The babies were not supposed to be there on that particular day, but they were.
Vivianne Spiegel was only six at the time, and more than 70 years have passed, but she can describe that day with impressive detail: the arrest, the bus ride, the dark corridor, the doors swinging open into a vision from hell.
The Vel’ d’Hiv.
The Winter Stadium.
Thirteen thousand people have found themselves on a concrete floor with no water, no toilets, and no way out – the air is thick with stench, and the sound of babies screaming. In her mother’s arms is her 14 month-old sister, with them her younger brother, and from nearby a woman who walks over and says something that saves their lives that day, “You should not be here.”
Unknown to them, any family with a child under two should not have been in the stadium that day.
To another officer this information may have amounted to nothing. But the young French policeman her mother spoke to agreed and let them leave.
“A miracle,” Vivianne recalls. And it was.
What awaited thousands of others who entered the stadium that day? Children ripped away from their mothers, deported and murdered. Elderly people, pregnant women, whole families, murdered. Nobody was safe. Nobody had expected it.
And across 22 different countries it was the same: an accumulation of broken hearts and broken bones smashed together. When it ended more than 6 million Jewish people lost their lives. Of those were 1.5 million children. It is a story of tragedy that too few lived to tell.
Today, the population of those who survived has dwindled to about 500 000 – among them Vivianne. Orphaned by the end of the war, she and her siblings were sent to Australia, where she grew to be a mother, a grandmother, an old lady. Now on Wednesdays she volunteers as a guide at the Jewish Holocaust Centre in Elsternwick.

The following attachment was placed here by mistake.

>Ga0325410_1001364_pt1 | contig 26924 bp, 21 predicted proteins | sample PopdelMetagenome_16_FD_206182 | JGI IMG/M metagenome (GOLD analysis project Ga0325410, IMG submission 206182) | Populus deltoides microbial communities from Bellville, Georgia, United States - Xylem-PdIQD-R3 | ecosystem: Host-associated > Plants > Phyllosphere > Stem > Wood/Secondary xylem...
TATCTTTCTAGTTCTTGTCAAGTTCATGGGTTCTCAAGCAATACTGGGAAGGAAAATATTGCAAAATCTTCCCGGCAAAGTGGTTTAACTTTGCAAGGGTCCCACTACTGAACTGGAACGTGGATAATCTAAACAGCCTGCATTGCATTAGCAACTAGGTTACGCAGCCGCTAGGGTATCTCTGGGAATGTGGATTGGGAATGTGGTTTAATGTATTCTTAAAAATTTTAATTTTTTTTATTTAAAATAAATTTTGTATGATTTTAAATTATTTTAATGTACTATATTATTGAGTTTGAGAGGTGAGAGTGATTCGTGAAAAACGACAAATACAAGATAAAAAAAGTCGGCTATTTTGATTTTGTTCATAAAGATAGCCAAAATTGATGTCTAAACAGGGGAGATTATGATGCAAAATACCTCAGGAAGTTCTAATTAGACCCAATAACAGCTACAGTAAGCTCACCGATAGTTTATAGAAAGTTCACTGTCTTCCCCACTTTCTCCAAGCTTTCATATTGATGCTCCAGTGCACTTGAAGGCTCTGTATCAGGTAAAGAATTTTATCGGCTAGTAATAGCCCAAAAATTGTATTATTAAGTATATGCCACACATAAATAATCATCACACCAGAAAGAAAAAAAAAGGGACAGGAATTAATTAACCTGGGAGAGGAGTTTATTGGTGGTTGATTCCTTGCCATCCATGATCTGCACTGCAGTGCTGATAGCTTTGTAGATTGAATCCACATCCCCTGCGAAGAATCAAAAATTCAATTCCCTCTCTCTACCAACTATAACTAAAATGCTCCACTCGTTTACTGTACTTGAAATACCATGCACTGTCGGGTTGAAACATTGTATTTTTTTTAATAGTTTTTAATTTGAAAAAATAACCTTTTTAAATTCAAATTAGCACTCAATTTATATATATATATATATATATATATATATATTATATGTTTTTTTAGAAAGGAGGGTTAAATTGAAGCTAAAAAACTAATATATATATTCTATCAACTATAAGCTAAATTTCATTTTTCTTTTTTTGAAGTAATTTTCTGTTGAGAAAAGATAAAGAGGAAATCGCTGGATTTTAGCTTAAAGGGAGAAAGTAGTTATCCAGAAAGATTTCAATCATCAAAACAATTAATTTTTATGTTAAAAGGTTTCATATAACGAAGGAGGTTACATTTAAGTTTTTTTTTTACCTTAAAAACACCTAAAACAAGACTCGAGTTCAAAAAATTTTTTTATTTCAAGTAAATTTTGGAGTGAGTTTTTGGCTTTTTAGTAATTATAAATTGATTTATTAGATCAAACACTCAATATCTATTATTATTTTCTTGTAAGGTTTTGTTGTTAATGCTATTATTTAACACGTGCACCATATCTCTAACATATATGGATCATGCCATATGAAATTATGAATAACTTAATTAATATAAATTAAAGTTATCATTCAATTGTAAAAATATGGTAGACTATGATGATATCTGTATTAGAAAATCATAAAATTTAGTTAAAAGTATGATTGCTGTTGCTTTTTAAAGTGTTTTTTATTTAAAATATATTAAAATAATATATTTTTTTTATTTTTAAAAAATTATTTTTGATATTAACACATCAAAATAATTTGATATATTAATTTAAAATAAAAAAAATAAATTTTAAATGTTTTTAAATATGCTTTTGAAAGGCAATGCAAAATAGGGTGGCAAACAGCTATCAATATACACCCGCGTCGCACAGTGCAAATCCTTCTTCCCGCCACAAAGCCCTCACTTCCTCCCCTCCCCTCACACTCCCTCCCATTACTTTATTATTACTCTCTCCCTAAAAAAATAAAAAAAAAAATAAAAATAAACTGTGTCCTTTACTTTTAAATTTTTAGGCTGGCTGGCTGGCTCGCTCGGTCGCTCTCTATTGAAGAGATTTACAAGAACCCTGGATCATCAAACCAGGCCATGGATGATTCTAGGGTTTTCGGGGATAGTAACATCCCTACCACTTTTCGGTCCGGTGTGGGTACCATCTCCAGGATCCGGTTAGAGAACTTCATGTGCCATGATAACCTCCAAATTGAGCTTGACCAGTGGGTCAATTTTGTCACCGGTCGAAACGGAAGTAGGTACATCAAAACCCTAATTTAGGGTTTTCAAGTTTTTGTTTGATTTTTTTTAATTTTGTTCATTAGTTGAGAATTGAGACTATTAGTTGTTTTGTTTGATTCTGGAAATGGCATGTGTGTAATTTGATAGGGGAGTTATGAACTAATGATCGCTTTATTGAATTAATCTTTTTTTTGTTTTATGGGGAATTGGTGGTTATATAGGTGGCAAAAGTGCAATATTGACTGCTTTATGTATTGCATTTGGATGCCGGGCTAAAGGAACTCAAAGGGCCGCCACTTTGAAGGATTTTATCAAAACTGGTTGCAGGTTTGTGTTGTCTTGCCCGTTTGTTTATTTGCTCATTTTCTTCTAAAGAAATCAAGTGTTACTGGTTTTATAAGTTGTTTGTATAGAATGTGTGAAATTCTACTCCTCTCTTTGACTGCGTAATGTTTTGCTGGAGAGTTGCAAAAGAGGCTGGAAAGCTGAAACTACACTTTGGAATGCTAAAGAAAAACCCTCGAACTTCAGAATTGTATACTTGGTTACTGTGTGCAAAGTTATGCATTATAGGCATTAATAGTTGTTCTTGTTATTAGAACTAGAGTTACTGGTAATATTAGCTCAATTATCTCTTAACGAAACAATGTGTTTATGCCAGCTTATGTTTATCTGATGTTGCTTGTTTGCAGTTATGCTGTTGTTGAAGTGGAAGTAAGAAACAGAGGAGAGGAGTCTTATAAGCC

This is where she first hears of the button project. It began at the Bialik College in suburban Hawthorn East in 2007 and would help prevent a story from long ago fading.
For children and grandchildren who bear their ancestors names, and for people everywhere, remembering the ruin is important. The reality is, soon there will be no one alive to tell these stories in first person – and then what proof will remain of all this human existence outside numbers and textbooks? How else do you acknowledge an entire population beyond a history lesson?
A grade four class decided to do something: they would gather up 1.5 million buttons. Each one would symbolise the lives of all those children who were wiped out like dust. It wasn’t an easy project, and it isn’t finished, but it has had a kind of rippling, raw effect.
Dalia Gurfinkel, a teacher with the project, is in awe when she listens in on the little ones’ conversations. At first they were just counting buttons, she says, but very quickly that changed.
“This one is a very special, special little child,” she hears them say.
“Be careful! You’re passing on the children, you’ve lost one there.”
Buttons, the students feel, are like children: they come in different shapes, sizes, colours – they hold things together. At the holocaust museum where Vivianne works, 15 000 of them are displayed in a long tube. “To see them,” she says, “is much more impressive on young minds instead of just being quoted numbers.” And then she says what most people say when they talk about it, “I mean one point five million.” “One. Point. Five. Million!”
“That’s fifteen MCGs.”
It’s an impossible thing to grasp; perhaps even harder when confronted with a visual sight. Each button as tiny as fingertips, stacked one on top of another in piles that seem to multiply. One, two, three, four, one thousand, ten thousand, one million – buckets of buttons spilling out like stars in a dark sky.
Soon, when half a million more have been collected, they will be placed in twenty two cylindrical sculptures, each representing a country the children came from. And there they will stay for future generations of students, who will one day walk the corridors, and talk about friends, and grades, and tomorrows, and buttons.